Palau's President Johnson Toribiong today signed an agreement with Greenpeace to conduct a joint patrol in search of illegal fishing. Just last December, the same joint patrol caught a Taiwanese ship illegally fishing for sharks.
Every year, it is estimated that Pacific island countries lose between US$134 million to US$400 million to illegal fishing. For countries with relatively small GDP, this not a minor problem. Palau's 2011 GDP for example was around US$180 million, according to the World Bank.
“Illegal fishing not only takes food from the mouths of my people, it also takes much-needed revenue from small island Pacific countries. Without proper and adequate enforcement to eliminate illegal fishing, our people’s futures continue to be placed at risk by fishing barons only interested in short-term profit,” President Toribiong said.
The Pacific is the source of roughly 60% of the world’s tuna, which provide coastal communities not only with food but also economic prosperity. However, the vast ocean is also proving to be a challenge, especially as only few countries have capacity to consistently patrol their waters and prevent illegal fishing activities.
For years, Greenpeace has been working with Pacific governments to address overfishing and prevent foreign fishing nations from plundering their waters of the tuna needed to grow the region’s economy and bolster food security. Scientists currently estimate that bigeye tuna is overfished in the Pacific, and yellowfin is in heavy decline.
“We are pleased that Greenpeace has offered their ship to help us patrol our waters. We hope to again to bring illegal fishers to justice, and send a clear message that we will not tolerate pirate fishing,” President Toribiong added.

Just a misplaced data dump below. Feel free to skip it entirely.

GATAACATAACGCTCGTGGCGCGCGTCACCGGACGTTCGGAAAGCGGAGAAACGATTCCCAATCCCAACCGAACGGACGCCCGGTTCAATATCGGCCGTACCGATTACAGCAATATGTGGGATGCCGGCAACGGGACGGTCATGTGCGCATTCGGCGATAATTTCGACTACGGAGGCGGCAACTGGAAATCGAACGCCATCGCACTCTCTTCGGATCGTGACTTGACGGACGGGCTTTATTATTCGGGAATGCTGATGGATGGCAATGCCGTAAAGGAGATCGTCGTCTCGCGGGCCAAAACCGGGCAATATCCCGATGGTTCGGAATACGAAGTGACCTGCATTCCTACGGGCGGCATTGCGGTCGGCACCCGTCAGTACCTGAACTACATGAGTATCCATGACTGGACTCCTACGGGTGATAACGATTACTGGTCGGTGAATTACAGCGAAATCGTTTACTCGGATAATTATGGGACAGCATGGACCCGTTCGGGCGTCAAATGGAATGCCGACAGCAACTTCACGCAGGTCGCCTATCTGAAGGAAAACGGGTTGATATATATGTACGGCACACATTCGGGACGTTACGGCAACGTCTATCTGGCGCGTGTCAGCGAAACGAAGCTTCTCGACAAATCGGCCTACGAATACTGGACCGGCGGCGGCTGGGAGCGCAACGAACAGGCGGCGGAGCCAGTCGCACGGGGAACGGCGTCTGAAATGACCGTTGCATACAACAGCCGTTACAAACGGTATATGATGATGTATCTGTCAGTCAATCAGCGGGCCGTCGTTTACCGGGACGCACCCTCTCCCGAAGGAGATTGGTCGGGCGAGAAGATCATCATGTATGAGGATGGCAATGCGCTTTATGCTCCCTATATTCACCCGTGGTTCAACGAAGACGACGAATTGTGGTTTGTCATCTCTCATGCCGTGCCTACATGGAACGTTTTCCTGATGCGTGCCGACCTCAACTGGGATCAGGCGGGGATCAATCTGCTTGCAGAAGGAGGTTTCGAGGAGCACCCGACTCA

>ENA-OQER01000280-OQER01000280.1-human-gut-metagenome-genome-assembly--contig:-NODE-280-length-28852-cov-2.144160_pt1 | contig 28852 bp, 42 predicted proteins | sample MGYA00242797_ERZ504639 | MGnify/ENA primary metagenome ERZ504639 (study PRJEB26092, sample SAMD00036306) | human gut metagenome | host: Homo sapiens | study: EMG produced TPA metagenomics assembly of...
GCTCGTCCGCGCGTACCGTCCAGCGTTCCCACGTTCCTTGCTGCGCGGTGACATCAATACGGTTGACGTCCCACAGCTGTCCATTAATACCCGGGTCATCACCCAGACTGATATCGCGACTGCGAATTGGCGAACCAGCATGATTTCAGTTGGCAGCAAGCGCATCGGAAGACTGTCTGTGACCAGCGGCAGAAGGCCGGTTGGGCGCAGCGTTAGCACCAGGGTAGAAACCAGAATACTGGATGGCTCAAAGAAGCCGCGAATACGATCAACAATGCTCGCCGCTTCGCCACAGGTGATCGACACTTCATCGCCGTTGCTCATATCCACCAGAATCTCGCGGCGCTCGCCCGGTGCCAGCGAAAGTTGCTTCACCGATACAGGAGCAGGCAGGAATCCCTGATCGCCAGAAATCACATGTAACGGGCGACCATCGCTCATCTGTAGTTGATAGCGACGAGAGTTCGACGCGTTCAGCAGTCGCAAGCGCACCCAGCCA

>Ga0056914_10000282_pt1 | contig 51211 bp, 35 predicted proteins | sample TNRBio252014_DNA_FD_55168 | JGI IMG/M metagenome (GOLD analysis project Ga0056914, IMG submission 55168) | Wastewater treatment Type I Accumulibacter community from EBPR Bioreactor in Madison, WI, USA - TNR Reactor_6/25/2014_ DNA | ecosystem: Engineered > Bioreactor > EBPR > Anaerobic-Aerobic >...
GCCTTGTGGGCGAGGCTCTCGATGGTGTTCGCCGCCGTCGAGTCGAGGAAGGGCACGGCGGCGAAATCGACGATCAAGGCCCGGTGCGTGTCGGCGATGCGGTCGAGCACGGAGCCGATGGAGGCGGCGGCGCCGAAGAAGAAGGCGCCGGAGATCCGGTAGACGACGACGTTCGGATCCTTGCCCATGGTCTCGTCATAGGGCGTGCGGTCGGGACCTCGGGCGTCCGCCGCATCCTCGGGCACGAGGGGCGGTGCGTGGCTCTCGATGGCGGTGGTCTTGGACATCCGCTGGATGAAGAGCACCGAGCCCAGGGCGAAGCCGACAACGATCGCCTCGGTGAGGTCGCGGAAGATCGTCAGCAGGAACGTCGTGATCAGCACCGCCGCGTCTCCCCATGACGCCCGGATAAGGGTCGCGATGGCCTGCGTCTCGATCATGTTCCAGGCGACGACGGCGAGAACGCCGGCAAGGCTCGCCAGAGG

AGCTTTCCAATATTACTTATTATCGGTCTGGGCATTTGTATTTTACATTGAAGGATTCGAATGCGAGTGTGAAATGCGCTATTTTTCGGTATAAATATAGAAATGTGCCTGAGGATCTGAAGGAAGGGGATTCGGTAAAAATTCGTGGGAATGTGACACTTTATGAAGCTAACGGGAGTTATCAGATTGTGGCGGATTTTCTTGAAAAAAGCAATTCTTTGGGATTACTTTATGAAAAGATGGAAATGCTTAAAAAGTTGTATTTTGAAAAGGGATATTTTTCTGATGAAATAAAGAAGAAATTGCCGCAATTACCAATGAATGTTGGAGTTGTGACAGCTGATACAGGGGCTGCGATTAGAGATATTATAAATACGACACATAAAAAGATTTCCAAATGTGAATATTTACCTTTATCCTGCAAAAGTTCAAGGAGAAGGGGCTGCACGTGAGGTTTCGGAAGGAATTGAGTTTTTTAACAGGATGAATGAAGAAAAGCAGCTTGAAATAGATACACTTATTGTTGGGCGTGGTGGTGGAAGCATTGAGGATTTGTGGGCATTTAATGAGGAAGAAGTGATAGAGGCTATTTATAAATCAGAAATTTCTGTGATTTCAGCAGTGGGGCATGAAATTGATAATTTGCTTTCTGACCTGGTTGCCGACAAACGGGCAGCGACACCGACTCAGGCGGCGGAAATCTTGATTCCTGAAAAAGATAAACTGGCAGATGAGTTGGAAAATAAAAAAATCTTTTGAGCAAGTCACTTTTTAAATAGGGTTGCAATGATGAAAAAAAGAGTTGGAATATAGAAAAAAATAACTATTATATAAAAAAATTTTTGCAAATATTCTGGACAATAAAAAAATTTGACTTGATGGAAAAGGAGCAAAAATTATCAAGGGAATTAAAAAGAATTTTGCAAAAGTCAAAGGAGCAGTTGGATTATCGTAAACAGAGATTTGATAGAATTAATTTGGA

From previous expeditions in the Pacific and other oceans, Greenpeace has compiled a Blacklist of fishing boats and companies that have been caught in illegal fishing activities.
On top of this, the larger problem of overfishing casts a dark cloud in the future of Pacific fisheries. There simply are too many fishing boats exploiting the Pacific ocean.
“The massive fleets of fishing vessels operating in the Pacific are placing the region’s food source in jeopardy and are literally fishing themselves out of existence. Greenpeace cannot allow this to happen and we will also leverage our influence to force compliance with our markets work,” said Greenpeace Pacific Political Advisor Seni Nabou.
Greenpeace is calling for marine reserves to be established in four high seas areas known as the Pacific Commons and declared off limits to fishing. The environmental group is also seeking a ban on the use of Fish Aggregating Devices (FADs) in purse seine fisheries and a 50% reduction in the catch of bigeye tuna. These measures are important to keep valuable fish stocks at a sustainable level and will be reviewed at the upcoming meeting of the Western and Central Pacific Fisheries Commission (WCPFC) in Manila from 2-6 December.
For more information:
Mark Dia, Greenpeace Southeast Asia Oceans Campaigner,
Arthur Dionio, Greenpeace International Communications Manager,